Our country has the highest imprisonment rate of any other nation worldwide. There are more than 2.2 million people in prison. And the US Department of Justice estimates that over two-thirds of released prisoners will be incarcerated again within three years. When Jon Galley became warden at Western Correctional Institution (WCI) in Cumberland, Maryland, his goal was to focus on wellbeing and working outside in nature, and introduce a new set of physical and mental skills. His hope: the facility’s inmates would never return once released.

Jon knew about nature’s healing qualities. One of his first projects was beautifying the grounds. The inmates, part of a new Master Gardener program, had full creative rein to design, choose plantings and plant the beds: a big change for many inmates who came from places filled with concrete and blacktop and had never before pushed a lawnmower or used a rake. The program was immensely successful. That’s where Nature Sacred came in. We proposed including a meditation garden to expand upon the idea of nature giving new meaning to the inmates’ lives.

Once they thought about a meditation garden, the need was evident. While inmates are isolated from the world outside the prison walls, they’re never alone within those walls. They can’t leave to attend funerals of loved ones or join in joyous family occasions, such as weddings and graduations. And there was no place on prison grounds for solitude, no quiet space to contemplate, celebrate or grieve.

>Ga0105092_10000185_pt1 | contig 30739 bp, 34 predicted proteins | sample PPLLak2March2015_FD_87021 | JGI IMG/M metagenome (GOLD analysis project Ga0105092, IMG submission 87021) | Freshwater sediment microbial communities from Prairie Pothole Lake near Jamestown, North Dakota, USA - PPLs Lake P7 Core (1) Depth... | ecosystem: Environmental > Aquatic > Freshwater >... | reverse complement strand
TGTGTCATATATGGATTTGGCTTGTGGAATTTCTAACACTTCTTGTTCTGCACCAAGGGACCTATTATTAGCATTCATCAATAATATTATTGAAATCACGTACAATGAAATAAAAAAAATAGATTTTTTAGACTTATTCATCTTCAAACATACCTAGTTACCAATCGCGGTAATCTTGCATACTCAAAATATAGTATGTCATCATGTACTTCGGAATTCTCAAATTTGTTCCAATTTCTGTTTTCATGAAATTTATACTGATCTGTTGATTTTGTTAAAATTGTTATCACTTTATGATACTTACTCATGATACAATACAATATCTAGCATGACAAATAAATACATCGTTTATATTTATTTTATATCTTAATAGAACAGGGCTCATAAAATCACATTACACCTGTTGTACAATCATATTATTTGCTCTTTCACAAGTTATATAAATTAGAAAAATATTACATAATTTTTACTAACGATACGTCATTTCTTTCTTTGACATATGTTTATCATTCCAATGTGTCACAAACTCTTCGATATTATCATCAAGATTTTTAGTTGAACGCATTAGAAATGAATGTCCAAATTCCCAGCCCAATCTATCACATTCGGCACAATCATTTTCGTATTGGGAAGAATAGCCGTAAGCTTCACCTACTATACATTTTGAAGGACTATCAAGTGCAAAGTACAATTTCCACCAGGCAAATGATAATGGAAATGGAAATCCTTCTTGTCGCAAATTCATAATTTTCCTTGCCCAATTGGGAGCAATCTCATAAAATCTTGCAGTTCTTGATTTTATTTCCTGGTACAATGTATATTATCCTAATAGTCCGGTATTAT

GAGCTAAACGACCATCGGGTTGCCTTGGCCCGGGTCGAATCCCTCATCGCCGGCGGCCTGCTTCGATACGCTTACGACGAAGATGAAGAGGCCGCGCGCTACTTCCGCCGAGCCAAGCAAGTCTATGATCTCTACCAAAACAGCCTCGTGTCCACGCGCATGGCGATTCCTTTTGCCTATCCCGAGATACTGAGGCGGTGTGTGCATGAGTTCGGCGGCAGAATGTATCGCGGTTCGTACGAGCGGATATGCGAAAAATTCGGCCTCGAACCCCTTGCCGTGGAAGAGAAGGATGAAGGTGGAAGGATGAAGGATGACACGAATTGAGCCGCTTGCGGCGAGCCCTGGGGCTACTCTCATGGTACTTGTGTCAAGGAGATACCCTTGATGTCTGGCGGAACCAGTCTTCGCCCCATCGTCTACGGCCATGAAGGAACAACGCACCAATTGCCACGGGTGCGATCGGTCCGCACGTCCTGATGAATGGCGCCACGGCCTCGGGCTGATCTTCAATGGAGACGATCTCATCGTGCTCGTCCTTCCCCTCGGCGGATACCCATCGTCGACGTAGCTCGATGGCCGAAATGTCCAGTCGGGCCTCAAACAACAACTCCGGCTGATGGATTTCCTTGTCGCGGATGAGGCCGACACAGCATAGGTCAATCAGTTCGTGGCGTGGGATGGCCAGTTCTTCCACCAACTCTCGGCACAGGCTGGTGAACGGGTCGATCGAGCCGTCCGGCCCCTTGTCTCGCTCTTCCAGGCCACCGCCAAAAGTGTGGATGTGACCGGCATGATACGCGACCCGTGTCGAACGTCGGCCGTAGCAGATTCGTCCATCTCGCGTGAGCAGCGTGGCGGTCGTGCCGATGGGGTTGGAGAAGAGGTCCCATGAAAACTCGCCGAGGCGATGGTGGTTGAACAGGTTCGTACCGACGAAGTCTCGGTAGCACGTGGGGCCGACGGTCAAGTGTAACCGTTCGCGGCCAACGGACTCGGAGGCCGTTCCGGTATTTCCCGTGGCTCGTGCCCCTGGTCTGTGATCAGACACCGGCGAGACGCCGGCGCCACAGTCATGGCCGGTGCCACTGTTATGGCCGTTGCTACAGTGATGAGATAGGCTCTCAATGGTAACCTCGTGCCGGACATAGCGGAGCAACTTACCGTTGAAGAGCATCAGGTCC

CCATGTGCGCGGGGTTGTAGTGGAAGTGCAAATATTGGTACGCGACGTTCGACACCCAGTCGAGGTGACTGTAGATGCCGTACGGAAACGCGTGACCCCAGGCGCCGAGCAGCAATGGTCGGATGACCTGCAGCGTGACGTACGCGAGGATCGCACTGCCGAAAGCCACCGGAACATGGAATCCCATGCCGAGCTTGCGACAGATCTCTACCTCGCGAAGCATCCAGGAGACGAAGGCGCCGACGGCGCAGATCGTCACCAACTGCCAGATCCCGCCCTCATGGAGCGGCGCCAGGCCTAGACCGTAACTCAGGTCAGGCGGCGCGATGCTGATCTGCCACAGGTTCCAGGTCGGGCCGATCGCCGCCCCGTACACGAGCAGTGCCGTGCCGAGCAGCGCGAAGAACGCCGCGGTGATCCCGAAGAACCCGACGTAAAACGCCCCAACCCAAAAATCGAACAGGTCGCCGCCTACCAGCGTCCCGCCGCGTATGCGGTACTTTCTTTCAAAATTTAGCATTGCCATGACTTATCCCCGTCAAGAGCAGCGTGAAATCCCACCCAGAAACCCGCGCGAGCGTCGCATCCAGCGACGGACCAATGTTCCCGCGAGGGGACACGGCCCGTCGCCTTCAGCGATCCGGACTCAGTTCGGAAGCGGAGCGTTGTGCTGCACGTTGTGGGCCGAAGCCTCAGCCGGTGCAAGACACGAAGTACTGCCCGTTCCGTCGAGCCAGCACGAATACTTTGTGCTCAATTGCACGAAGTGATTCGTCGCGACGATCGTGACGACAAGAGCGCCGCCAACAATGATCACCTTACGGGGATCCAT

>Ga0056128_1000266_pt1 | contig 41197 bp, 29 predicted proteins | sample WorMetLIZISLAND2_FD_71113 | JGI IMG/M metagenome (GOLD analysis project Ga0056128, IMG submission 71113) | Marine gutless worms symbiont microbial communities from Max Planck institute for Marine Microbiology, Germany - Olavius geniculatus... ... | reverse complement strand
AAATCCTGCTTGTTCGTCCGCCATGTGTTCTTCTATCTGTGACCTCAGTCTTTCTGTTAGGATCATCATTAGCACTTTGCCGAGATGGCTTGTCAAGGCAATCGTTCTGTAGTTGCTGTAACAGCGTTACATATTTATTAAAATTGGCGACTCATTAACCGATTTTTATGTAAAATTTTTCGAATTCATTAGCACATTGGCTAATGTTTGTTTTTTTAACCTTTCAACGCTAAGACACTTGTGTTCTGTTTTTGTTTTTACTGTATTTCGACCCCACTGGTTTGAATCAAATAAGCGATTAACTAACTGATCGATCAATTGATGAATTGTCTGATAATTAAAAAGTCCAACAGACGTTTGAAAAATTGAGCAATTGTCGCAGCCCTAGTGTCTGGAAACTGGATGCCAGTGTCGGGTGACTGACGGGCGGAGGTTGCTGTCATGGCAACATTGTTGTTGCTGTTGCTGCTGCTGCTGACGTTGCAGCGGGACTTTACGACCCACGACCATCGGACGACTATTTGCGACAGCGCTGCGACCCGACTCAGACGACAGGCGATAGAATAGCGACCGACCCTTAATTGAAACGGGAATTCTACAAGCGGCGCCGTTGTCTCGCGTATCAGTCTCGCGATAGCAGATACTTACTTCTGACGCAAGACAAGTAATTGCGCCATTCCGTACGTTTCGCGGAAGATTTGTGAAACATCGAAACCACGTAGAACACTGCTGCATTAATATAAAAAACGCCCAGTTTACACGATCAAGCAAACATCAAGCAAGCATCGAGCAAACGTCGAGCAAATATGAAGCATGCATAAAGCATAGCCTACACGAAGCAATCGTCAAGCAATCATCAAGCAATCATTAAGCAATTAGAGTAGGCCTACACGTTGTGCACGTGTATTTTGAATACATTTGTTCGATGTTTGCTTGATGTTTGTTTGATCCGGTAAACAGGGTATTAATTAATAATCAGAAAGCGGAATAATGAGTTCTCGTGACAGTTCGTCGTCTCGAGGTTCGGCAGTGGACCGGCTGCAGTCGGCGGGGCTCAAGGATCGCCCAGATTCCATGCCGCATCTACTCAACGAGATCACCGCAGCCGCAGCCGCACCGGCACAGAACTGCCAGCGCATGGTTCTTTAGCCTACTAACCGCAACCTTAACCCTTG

It was critical for the space to reflect what was meaningful to the inmates. It had to be open and accessible, in this closed environment of physical and psychological walls. The first image inmates conceptualized was a circle. That became the garden’s shape. The second image was water, with a tree in the center of a well, out of which flowed water in all directions. This became the garden’s center garden. To the side, inmates drop private notes into a Well of Unspoken Truths, a smaller masonry well 20 feet deep with a small slot at the top. A large sundial is embedded into the ground, big enough for a person to stand on and cast a shadow that tells time. It allows an inmate to connect to a time before he was in prison and to a time when he will be out, giving hope. On the portal, red roses climb up one side, symbolizing a constant struggle with violence, and white roses up the other, symbolizing a hope for peace.

Gardens are about growth and renewal. This Meditation Garden at WCI embodies those concepts in many forms, encouraging inmates to look within and beyond—from the tree at the center of the well and the masonry Well of Unspoken Truths, to the human sundial and arbor of roses portal.

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